Get the teams into the mindset of creating value. That is really important. One thing that Team Topologies has given our teams is focus. Focus on a value stream, a complex value stream, an enablement, helping others or even a platform. Because we do have some teams building platforms. But they need to understand that’s their primary focus. It’s always a red flag for me when a team says, “Yeah we’ve got a value stream and we’re helping these guys and we’re also building the platform.” It’s like, well that’s not good.

Elevating tech debt reduction

I’m a big fan of Team Topologies. We did an earlier Project to Product podcast episode with them. Because in the end, these topologies are the patterns that will allow you to understand how to align your teams to value streams. And the different options that you’ve got. It’s a great thing to look into. One of these principles, David, that you were reflecting on is undifferentiated, heavy lifting. And I think that applies regardless of what your architecture is today. You need to be looking for the undifferentiated heavy lifting that’s not contributing to your flow or your feedback cycle. And it’s actually impeding it.

And on your point that code is a liability, my view is that applies universally. Like you, I’m a fan of event based architectures. Our core products have shifted to those. But we still have some legacy that’s not event based. And the thing we celebrated last week at my company is how much code was removed from an older product line. Because now we’ve got less liability there.

Sometimes we over fixate on technical debt reduction. But it’s about really elevating technical debt reduction. That whole point of the Flow Framework is to allow you to invest in removing that liability. And I actually see the same thing as you. Organizations that actively remove code and actively remove liability, are able to move complex portfolios ahead faster.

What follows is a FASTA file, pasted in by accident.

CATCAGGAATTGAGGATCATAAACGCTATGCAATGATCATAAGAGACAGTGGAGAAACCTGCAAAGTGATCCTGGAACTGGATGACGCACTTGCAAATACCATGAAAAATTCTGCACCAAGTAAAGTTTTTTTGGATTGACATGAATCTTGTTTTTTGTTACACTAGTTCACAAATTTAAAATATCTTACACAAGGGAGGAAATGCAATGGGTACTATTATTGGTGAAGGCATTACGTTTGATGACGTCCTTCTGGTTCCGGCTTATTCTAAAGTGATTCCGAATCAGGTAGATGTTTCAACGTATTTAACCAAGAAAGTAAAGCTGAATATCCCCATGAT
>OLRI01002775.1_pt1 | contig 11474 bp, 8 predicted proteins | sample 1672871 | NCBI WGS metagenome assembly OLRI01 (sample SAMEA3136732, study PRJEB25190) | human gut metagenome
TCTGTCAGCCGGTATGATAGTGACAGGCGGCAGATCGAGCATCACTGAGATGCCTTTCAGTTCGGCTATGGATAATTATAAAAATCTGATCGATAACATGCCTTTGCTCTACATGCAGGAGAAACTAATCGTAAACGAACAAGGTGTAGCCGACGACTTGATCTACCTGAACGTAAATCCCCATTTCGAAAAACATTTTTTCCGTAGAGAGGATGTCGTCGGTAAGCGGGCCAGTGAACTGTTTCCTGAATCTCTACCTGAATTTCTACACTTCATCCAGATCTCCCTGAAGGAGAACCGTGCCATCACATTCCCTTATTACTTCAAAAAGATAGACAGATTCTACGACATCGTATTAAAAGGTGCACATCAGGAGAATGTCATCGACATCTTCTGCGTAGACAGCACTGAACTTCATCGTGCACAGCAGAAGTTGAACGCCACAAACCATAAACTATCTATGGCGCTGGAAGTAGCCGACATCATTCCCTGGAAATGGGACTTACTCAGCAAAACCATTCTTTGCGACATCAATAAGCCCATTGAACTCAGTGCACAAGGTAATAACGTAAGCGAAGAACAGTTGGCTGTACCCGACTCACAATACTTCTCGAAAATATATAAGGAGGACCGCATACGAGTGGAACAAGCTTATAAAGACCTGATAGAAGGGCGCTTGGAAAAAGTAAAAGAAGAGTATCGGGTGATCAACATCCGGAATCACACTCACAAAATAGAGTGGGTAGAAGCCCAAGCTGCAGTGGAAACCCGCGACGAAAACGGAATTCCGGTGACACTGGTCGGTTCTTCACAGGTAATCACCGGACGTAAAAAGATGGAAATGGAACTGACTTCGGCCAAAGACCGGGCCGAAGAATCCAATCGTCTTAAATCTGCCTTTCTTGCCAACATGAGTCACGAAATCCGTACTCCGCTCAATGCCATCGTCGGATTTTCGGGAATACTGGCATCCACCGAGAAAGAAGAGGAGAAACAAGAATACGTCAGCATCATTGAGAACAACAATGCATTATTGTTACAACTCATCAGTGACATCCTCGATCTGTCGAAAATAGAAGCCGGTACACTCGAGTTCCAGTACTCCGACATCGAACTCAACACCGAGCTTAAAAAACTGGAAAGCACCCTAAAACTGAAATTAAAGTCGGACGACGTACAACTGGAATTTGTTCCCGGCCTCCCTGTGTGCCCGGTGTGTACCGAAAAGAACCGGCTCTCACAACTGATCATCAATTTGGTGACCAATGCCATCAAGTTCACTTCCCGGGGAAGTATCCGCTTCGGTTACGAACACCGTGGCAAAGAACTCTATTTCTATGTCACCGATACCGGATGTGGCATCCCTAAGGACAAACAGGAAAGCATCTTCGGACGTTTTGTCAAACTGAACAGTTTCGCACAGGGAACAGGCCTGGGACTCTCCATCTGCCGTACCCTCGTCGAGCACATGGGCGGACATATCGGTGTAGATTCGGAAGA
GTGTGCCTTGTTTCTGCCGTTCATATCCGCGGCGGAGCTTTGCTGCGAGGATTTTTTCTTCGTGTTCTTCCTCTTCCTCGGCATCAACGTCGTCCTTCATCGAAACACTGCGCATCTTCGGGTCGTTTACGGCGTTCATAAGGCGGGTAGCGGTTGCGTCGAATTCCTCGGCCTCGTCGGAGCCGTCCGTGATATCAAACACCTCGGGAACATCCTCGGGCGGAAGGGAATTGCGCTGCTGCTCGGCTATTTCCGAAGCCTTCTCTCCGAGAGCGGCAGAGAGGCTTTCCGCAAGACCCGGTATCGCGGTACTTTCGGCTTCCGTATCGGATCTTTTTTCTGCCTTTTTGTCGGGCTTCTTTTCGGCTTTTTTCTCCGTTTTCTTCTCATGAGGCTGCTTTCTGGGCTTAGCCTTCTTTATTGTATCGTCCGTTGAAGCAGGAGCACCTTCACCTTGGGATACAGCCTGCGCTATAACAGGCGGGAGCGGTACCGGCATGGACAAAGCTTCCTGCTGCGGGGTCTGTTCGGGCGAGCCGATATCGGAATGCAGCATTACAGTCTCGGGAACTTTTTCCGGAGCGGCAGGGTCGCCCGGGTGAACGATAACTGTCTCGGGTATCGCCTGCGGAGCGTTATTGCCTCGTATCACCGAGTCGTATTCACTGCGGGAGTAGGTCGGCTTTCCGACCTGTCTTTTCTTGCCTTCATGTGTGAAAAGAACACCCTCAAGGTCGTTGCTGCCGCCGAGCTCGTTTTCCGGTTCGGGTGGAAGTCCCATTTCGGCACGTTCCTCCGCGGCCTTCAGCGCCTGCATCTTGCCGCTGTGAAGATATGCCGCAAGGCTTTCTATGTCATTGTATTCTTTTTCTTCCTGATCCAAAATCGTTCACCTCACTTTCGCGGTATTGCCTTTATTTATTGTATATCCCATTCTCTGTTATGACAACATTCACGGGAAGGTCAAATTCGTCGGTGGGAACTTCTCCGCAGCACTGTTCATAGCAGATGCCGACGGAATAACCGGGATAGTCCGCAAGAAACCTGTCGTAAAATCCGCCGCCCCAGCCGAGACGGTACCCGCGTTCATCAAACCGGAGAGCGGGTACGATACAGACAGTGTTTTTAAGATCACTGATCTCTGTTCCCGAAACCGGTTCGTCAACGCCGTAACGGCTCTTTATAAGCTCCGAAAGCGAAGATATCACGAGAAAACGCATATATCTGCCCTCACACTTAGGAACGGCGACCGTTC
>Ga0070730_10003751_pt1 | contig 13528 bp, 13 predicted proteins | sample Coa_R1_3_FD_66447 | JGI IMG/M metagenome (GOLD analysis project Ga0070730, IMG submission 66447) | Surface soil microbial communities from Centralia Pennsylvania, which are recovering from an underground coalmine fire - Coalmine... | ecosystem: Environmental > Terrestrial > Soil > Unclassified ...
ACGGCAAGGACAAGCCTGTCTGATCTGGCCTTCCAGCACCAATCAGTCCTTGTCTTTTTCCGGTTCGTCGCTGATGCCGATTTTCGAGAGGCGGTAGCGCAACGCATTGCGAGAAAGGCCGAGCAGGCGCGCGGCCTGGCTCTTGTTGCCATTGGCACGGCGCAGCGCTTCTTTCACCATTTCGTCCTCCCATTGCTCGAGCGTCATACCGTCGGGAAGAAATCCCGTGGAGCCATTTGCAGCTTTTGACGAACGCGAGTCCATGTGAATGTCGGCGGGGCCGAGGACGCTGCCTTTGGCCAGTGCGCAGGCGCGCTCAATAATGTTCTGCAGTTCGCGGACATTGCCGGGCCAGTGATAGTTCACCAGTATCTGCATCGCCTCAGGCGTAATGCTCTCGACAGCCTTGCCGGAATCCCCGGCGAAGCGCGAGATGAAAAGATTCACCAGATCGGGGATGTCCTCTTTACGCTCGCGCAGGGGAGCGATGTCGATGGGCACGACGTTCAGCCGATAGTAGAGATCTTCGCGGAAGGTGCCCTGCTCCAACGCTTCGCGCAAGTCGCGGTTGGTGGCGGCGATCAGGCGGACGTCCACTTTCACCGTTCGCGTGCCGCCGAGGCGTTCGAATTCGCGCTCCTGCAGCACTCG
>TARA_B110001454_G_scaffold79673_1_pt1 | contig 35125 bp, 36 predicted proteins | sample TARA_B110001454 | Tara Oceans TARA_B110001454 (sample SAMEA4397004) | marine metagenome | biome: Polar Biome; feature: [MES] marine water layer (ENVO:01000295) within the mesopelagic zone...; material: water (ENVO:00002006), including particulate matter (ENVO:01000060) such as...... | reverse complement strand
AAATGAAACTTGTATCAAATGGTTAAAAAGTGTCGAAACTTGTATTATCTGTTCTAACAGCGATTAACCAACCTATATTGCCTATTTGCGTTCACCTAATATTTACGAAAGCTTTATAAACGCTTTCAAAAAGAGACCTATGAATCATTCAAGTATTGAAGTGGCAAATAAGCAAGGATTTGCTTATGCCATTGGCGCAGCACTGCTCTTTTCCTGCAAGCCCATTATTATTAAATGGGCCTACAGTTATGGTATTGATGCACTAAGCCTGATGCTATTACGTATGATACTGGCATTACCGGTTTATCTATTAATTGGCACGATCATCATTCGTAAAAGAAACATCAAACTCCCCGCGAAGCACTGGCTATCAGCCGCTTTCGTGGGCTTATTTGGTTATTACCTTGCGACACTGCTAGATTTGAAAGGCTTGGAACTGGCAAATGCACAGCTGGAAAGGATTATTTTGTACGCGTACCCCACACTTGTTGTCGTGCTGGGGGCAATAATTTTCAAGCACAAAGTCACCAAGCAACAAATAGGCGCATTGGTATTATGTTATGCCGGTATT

The Flow Framework

Yeah. I think that the Flow Framework is fantastic for actually visualizing some of these things. And you can see different impacts that are hidden. Because as you talk about technical debt, there’s also business debt. If you’ve been in a certain line of business for maybe 10, 20, 30 years, it will grow extra complexity. Something like the Flow Framework gives that visibility of how things are planned out. And then you can actually identify if it’s technical debt or even business debt It gives you a great indication of what to go for next.

Yeah. I’m glad you made that point. I think the goal of the Flow Framework is to allow
executives and other parts of organization to see the dynamics that you see. To see the dynamics that you’re reflecting so that you’re actually able to steer your organization through by understanding the trade-offs.

It has been amazing for me to see where the biggest constraints are. Because in the end, I think this is truly about what Adrian Cockcroft said on the podcast. It is about applying the theory of constraints to your Observe, Orient, Decide and Act loop. Your OODA loop. You’ve been doing that all along. I’ve been trying to make those constraints more visible. Because the basic theory of constraints is a whack-a-mole. Where you’ll actually address some of the technical debt constraint or the architecture constraint. But what will be staring you in the face is business debt.

Tech and Business relationship

If some of those things aren’t addressed that are the root or source of of debt that the teams are dealing with, they’re stuck customizing a particular application for eight different regions. Rather than moving to a common platform that the regions consume. You might not be able to unlock the problem without addressing the business debt. Easier said than done. How have you been approaching the business debt side of it?